By Armenia has for long been ruled by an elite whose main concern has been neither the economy of the c (5/23/2001 issue of the CACI Analyst)
The Nagorno-Karabakh war is over a decade old and has hitherto defied solution. International efforts have foundered upon rivalries among the key players, locally Armenia and Azerbaijan and internationally Russia, Turkey, and the United States. The prospective importance of the huge energy supplies at stake has also complicated efforts at peacemaking.
By Blanka Hancilova (5/23/2001 issue of the CACI Analyst)
BACKGROUND: Since the May 1994 cease-fire, which left Nagorno Karabakh de facto independent and with a territorial link to Armenia, the conflict between Azerbaijan and Armenia is effectively in deadlock. Since spring 1999, both the level of dialogue between the parties and the degree of international involvement increased considerably. The presidents of Armenia and Azerbaijan, Robert Kocharian and Heidar Aliyev, have met sixteen times to discuss the conflict.
By Robert M. Cutler (12/5/2001 issue of the CACI Analyst)
BACKGROUND: After Kazakhstan unwillingly obtained its independence upon the disintegration of the Soviet regime, Nazarbaev tacitly proclaimed war against the bloated state bureaucracy he inherited, which also constituted a potential opposition power base. After the first post-Soviet parliament was elected in 1994, on the basis of the country's first post-Soviet constitution, lobbies and alliances began to emerge between parliamentary groupings on the one hand, and the lower and middle ranks of the ministerial structures on the other. Nazarbaev engineered the parliament's dissolution in 1994 when, on the basis of an accusation of electoral fraud by an anti-Nazarbaev candidate in a single electoral district, the Constitutional Court ruled the entire parliament to be illegal.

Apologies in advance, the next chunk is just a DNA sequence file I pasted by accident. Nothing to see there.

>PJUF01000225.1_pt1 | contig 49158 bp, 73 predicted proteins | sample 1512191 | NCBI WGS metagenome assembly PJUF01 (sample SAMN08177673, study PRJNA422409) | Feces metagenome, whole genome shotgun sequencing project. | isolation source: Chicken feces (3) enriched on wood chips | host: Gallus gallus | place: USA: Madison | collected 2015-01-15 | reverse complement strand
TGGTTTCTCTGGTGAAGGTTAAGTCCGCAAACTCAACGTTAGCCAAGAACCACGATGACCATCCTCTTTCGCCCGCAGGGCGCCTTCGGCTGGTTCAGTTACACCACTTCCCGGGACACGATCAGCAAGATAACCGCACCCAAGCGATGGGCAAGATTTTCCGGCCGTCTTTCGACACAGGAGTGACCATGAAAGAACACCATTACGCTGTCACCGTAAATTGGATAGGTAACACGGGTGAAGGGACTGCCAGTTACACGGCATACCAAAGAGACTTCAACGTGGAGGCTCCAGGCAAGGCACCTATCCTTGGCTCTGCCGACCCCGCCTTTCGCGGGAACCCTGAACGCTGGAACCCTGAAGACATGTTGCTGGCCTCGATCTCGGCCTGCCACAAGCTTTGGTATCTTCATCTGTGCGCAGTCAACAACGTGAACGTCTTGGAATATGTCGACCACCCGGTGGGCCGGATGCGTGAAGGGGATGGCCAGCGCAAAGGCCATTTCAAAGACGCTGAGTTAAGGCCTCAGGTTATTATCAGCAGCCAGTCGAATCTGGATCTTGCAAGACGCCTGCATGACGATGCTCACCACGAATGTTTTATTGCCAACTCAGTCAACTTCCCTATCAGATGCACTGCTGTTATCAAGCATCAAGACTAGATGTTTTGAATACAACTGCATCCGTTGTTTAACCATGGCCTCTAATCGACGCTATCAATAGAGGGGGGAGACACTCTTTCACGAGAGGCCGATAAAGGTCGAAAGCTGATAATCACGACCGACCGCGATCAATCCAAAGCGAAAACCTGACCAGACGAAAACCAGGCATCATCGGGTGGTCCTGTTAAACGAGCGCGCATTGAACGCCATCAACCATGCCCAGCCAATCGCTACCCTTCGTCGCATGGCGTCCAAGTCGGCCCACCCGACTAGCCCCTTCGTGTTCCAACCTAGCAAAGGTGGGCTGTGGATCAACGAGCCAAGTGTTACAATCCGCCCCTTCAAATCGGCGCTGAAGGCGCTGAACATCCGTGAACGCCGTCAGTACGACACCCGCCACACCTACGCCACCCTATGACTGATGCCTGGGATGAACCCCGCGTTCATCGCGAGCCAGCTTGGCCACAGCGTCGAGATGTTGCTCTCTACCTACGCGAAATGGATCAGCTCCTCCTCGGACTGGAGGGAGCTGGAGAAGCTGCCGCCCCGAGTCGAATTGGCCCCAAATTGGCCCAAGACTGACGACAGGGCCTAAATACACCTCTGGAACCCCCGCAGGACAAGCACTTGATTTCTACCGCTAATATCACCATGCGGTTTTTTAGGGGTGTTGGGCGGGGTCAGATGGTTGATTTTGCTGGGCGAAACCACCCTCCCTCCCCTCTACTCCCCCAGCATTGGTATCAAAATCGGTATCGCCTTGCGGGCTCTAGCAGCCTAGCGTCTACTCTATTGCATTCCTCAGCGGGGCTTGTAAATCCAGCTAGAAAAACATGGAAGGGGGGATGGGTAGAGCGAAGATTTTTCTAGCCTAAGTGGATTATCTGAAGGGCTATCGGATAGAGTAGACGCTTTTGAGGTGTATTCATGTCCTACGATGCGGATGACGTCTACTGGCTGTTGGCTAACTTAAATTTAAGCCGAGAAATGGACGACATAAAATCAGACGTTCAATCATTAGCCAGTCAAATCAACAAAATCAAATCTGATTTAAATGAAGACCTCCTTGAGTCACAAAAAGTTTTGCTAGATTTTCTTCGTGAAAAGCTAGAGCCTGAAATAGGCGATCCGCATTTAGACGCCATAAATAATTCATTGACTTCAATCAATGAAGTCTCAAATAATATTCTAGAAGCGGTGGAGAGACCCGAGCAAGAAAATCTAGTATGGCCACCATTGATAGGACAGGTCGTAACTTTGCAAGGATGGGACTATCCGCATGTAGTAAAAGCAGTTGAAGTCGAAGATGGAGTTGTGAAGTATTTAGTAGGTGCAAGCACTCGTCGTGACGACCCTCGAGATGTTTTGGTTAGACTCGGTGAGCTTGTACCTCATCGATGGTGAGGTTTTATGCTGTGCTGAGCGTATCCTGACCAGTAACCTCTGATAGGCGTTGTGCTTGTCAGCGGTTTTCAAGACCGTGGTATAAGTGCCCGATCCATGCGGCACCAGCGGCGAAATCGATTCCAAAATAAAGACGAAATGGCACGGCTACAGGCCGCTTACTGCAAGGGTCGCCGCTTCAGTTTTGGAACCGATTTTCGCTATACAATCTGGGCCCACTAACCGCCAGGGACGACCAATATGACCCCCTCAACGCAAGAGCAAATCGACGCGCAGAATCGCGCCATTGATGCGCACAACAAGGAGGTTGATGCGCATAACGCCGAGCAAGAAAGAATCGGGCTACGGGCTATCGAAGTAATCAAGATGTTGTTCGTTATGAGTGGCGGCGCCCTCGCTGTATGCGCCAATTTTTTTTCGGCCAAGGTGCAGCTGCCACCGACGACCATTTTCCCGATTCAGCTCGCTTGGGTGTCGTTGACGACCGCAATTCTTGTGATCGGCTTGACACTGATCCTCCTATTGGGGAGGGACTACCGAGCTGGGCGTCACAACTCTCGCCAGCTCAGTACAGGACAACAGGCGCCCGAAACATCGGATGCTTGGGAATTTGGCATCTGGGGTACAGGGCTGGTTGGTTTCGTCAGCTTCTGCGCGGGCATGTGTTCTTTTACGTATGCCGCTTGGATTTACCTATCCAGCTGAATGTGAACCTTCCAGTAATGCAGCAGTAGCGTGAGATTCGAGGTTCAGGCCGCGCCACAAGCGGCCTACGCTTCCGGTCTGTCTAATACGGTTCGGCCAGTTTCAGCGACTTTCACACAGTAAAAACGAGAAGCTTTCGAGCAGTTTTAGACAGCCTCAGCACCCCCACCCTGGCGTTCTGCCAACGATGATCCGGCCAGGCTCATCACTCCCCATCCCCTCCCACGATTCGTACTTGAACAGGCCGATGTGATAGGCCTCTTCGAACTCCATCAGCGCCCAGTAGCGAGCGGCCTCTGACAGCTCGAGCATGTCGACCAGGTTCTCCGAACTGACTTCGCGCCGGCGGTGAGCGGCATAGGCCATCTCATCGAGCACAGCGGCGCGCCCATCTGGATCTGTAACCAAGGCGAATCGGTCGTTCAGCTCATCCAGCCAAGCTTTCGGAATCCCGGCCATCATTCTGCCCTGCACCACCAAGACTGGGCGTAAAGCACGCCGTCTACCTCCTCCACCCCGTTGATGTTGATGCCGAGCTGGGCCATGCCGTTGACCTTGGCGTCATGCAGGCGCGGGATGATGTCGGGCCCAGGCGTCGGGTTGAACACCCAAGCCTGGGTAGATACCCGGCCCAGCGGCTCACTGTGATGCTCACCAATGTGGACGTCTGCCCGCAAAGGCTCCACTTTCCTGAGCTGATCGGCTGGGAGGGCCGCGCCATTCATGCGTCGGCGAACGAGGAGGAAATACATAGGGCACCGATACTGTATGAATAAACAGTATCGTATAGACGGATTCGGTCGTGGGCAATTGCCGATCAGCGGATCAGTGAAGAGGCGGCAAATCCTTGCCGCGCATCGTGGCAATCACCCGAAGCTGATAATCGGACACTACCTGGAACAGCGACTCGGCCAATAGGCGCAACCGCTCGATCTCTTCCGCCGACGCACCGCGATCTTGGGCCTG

By Ahmed Rashid (5/23/2001 issue of the CACI Analyst)
BACKGROUND: Tajikistan faces major threats which include a likely renewed summer offensive by the Islamic Movement of Uzbekistan (IMU) which has bases in Taliban-controlled Afghanistan, but also has military camps and recruiting centers in the Tavildera valley in central Tajikistan; the threat from the Taliban and continued fighting on the Afghanistan-Tajikistan border between the Taliban and the opposition United Front led by Ahmad Shah Masud; drug trafficking from Afghanistan and a worsening economic crisis due to the earlier neglect of the international donor community to fulfill its pledges after the 1997 ceasefire and establishment of a coalition government which ended the five year civil war, to help reconstruct Tajikistan. The US and other leading powers have finally recognized what President Imomali Rakhmanov has long said, that sustaining the coalition government in Dushanbe is vital for peace and security in Central Asia and that it could provide a model for an eventual peaceful settlement of the civil war in Afghanistan.
General Franks visited Dushanbe on May 16, where he conveyed a message from the Bush administration that the US considers Tajikistan ‘a strategically significant country’ for peace and security in Central Asia.
The Central Asia-Caucasus Analyst is a biweekly publication of the Central Asia-Caucasus Institute & Silk Road Studies Program, a Joint Transatlantic Research and Policy Center affiliated with the American Foreign Policy Council, Washington DC., and the Institute for Security and Development Policy, Stockholm. For 15 years, the Analyst has brought cutting edge analysis of the region geared toward a practitioner audience.